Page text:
Poverty is a multidimensional phenomenon characterized by the presence of unsatisfied basic needs that are the result of a large number of factors. At the same time, poverty is the cause and consequence of social exclusion, which is understood as a situation that impedes people from attaining a minimum level of well-being, developing their potential, and participating on equal terms in the social, political and economic aspects of life. Age, ethnicity, gender, a condition of dependency, and exposure to family violence are some of the factors associated with social exclusion.
Our mission is to support efforts to help all people attain a minimum level of well-being, develop their potential, and participate on equal terms in the social, political, and economic aspects of life.
The goal of the IDB’s Social Protection and Health Division is to promote the social inclusion of people who are living in poverty and vulnerability, as well as to support minimum consumption levels among the population living in extreme poverty through programs that promote capacity-building among four population groups.
Small children need good-quality interactions and learning opportunities. These can be provided in the home or in care facilities that support cognitive, language, social-emotional, and motor development, all of which promote a good start in life.
We support countries in strengthening child care services and employment interventions with families that promote quality child development, especially for children living in situations of poverty or vulnerability.
Youths need services that support the development of their cognitive skills and social-emotional functions, which are necessary to achieve effective social inclusion.
We direct our investments to strengthening the capacity for planning, implementation, and evaluation of social inclusion policies for youth living in situations of poverty or vulnerability, with an emphasis on developing the social-emotional skills necessary to achieve positive transitions to life as an adult.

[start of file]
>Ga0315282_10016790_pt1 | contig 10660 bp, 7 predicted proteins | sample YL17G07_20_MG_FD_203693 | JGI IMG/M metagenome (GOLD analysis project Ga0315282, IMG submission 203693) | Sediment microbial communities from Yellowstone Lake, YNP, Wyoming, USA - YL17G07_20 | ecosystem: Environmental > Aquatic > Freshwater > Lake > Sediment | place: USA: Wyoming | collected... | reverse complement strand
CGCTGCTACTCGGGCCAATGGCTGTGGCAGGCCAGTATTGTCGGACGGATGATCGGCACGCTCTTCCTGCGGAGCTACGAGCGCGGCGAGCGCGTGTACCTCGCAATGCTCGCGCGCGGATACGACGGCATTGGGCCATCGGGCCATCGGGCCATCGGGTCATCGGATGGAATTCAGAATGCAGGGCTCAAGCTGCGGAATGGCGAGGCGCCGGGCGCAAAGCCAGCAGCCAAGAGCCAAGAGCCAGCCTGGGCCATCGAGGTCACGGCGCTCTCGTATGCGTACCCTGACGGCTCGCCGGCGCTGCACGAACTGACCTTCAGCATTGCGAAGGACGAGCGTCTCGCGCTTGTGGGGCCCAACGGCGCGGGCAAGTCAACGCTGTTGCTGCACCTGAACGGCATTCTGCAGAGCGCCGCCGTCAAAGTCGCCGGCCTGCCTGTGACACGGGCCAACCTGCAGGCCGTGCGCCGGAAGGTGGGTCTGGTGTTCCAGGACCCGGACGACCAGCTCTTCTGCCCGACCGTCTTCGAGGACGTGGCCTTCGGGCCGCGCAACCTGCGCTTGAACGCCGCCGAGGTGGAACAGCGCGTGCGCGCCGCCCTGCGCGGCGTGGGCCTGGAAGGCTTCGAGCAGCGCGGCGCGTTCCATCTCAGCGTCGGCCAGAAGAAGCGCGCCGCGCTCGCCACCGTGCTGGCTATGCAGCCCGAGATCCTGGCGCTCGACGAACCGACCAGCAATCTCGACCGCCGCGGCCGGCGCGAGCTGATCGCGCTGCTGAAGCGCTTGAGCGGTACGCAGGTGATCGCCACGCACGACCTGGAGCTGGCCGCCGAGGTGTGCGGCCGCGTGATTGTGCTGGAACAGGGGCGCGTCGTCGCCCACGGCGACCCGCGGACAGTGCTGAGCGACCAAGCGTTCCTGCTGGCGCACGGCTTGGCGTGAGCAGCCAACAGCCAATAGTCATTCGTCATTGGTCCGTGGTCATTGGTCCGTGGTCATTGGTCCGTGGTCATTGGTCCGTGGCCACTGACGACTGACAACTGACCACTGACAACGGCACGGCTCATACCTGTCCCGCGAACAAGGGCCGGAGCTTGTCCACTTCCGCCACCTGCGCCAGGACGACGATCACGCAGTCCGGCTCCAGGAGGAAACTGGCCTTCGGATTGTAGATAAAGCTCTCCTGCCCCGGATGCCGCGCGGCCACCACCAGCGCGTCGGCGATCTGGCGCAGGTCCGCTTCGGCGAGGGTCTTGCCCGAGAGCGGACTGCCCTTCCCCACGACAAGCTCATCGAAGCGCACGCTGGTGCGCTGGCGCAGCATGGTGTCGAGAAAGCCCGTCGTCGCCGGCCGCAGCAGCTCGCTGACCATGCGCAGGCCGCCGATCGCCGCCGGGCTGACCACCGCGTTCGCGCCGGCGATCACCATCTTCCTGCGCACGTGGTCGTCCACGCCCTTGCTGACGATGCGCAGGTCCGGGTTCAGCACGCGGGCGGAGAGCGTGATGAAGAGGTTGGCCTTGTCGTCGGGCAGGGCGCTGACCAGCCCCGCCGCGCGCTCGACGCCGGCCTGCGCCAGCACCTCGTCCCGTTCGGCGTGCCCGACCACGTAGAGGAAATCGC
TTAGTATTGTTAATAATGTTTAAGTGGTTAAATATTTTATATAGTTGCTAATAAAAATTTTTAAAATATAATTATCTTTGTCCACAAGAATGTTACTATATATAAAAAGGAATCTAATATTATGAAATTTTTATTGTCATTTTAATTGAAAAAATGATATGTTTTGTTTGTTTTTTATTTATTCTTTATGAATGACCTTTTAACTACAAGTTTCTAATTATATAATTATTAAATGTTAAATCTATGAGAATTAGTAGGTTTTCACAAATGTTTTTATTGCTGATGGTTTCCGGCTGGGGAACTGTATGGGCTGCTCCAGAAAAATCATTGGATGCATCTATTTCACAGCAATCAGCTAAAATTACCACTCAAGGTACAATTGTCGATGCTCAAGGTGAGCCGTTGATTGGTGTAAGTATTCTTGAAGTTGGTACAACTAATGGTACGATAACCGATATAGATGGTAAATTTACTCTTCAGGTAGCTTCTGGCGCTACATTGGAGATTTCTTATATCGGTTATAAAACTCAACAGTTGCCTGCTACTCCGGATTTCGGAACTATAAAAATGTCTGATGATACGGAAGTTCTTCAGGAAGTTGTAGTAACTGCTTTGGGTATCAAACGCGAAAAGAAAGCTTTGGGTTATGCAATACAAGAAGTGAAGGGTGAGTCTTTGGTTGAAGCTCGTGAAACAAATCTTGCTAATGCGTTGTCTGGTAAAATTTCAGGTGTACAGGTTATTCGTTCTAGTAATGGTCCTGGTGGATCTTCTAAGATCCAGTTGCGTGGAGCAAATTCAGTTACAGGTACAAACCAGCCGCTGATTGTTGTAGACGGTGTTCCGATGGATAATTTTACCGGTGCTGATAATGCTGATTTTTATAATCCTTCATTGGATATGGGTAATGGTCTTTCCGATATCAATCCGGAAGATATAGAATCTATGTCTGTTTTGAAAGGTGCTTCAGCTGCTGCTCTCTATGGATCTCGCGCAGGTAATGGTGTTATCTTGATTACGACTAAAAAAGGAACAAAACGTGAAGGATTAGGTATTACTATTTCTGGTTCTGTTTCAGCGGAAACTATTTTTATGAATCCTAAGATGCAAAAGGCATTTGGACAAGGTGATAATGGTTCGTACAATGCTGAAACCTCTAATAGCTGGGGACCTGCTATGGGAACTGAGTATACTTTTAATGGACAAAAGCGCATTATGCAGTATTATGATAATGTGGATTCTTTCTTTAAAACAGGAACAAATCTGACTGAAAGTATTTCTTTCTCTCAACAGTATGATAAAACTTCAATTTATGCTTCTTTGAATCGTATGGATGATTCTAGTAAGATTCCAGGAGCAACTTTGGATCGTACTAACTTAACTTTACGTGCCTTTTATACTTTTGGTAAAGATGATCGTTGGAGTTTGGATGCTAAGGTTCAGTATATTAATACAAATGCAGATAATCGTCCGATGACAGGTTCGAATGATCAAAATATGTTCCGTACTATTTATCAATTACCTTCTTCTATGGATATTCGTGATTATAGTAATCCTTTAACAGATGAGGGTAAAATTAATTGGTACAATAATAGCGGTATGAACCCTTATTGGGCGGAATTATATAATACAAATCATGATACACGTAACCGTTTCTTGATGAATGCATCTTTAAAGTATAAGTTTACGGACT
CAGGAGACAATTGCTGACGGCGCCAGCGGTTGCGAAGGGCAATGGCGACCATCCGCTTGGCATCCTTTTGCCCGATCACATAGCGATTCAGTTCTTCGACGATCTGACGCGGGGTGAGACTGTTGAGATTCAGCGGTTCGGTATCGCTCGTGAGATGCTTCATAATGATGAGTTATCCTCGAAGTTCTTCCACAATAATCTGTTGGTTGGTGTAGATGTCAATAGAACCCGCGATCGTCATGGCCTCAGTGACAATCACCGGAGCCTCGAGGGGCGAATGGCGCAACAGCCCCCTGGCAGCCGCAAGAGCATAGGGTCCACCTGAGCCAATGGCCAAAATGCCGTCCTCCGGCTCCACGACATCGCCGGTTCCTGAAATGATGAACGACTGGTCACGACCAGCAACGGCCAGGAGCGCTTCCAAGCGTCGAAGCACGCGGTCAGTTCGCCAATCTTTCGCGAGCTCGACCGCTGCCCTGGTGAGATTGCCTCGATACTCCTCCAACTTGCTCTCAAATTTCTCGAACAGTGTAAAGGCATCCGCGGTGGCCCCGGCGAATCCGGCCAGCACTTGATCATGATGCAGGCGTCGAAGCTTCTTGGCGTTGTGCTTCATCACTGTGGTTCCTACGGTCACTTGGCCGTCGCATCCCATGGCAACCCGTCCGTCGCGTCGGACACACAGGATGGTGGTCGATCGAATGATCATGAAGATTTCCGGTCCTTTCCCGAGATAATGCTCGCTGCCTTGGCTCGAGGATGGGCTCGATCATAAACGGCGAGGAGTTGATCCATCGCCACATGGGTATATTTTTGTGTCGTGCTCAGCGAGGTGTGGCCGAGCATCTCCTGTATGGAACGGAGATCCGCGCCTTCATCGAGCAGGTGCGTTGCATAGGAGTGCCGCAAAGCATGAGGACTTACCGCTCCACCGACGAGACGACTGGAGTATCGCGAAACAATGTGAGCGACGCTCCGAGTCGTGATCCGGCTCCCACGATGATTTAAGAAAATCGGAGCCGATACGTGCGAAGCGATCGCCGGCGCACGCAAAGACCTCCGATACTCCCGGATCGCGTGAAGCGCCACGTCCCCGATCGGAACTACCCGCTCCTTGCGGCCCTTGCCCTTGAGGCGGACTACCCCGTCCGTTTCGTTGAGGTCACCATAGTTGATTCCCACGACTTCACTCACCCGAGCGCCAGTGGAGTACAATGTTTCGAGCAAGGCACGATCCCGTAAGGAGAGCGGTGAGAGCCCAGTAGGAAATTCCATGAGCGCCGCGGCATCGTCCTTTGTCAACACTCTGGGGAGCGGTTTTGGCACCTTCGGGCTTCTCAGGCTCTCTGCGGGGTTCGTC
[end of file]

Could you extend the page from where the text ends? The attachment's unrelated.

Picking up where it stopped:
People in situations of poverty and vulnerability who also live in a state of dependency should have access to care services to improve their quality of life, ensure their autonomy to the extent possible, and reduce the care burden for their families.
We look to guarantee that they receive care services that are of high quality and progressive in terms of financing mechanisms, alternative delivery methods, and delivery standards for providers and, with regard to competencies, for the personnel in charge of providing care.
It is essential to have efficient redistribution programs that direct benefits to those who most need them. In addition, it is necessary to strengthen capacity-building for families in extreme poverty so that they can access the opportunities generated by economic growth.
We direct investment to the analysis, development, and evaluation of innovative operations in redistribution policies and programs, including conditional cash transfer programs, in order to improve their redistributive efficiency and their impact in terms of capacity-building.